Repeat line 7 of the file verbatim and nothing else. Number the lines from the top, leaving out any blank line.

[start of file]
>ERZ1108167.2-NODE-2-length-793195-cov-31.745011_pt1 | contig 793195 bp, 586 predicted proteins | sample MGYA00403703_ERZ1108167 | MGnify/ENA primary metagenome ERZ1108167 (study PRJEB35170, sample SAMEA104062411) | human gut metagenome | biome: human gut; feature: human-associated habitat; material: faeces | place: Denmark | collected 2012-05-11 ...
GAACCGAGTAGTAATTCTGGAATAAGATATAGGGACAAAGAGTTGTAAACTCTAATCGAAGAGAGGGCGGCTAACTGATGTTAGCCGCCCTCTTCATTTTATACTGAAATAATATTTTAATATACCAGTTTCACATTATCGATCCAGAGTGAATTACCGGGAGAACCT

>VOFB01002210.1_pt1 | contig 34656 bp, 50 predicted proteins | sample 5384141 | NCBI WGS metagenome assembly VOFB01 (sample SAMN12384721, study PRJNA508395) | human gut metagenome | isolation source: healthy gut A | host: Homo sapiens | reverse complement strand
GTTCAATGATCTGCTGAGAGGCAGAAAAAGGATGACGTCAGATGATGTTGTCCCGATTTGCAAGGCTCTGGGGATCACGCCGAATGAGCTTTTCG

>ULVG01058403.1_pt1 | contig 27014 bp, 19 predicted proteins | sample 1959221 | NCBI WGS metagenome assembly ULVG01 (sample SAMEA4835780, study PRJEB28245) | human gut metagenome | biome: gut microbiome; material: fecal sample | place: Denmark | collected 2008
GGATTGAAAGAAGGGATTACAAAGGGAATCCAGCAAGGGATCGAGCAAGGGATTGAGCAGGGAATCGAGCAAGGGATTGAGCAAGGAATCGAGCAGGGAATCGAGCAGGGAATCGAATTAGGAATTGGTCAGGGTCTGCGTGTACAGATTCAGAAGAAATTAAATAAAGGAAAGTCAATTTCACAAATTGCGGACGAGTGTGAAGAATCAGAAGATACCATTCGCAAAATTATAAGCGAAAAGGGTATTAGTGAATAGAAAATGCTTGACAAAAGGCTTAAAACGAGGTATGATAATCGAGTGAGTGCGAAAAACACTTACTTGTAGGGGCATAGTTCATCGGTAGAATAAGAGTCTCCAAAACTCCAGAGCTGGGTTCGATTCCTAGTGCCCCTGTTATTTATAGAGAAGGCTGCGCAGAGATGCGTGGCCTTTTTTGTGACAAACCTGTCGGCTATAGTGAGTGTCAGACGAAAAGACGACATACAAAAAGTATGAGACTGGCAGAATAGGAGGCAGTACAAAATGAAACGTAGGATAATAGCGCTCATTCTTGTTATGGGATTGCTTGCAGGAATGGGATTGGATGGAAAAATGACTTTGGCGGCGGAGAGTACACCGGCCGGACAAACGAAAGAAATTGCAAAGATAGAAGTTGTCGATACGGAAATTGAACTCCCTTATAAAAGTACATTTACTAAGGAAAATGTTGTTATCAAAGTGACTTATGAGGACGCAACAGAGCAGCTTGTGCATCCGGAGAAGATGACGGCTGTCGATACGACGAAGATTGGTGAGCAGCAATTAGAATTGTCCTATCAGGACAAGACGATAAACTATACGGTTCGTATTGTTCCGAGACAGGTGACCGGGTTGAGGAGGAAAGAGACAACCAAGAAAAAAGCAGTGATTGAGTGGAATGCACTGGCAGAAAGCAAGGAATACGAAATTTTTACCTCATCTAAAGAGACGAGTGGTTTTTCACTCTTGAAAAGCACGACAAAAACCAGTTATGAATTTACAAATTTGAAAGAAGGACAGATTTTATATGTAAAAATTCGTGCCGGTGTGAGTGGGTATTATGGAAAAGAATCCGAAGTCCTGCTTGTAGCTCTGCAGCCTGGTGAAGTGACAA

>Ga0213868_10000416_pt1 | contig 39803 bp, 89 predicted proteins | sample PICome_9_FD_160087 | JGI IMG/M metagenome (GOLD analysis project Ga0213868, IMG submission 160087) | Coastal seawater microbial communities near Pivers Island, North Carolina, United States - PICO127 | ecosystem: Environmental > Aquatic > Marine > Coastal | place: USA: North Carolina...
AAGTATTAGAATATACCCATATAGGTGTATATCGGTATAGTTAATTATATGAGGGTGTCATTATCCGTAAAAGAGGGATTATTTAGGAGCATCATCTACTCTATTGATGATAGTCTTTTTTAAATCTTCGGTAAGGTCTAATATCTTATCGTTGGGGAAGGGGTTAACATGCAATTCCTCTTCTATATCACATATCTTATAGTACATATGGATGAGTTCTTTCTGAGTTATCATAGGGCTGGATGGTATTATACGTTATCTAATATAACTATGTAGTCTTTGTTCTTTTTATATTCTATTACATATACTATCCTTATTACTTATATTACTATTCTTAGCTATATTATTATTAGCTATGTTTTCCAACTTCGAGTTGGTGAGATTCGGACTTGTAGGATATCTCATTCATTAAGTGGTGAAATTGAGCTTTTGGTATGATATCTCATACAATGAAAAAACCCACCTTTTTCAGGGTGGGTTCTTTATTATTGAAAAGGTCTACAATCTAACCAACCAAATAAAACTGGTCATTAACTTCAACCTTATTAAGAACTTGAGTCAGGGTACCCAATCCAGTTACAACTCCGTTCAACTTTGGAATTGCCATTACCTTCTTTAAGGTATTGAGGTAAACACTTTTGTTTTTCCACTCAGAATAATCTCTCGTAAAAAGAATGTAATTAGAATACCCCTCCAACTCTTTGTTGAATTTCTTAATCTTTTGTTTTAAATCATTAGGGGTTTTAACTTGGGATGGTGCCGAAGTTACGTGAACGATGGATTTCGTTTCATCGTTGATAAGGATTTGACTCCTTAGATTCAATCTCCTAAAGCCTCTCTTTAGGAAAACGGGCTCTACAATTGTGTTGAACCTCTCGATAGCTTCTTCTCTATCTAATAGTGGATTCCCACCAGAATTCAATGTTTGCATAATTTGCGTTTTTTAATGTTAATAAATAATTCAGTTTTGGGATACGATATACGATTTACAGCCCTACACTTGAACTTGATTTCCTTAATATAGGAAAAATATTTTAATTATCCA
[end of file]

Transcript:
>Ga0213868_10000416_pt1 | contig 39803 bp, 89 predicted proteins | sample PICome_9_FD_160087 | JGI IMG/M metagenome (GOLD analysis project Ga0213868, IMG submission 160087) | Coastal seawater microbial communities near Pivers Island, North Carolina, United States - PICO127 | ecosystem: Environmental > Aquatic > Marine > Coastal | place: USA: North Carolina...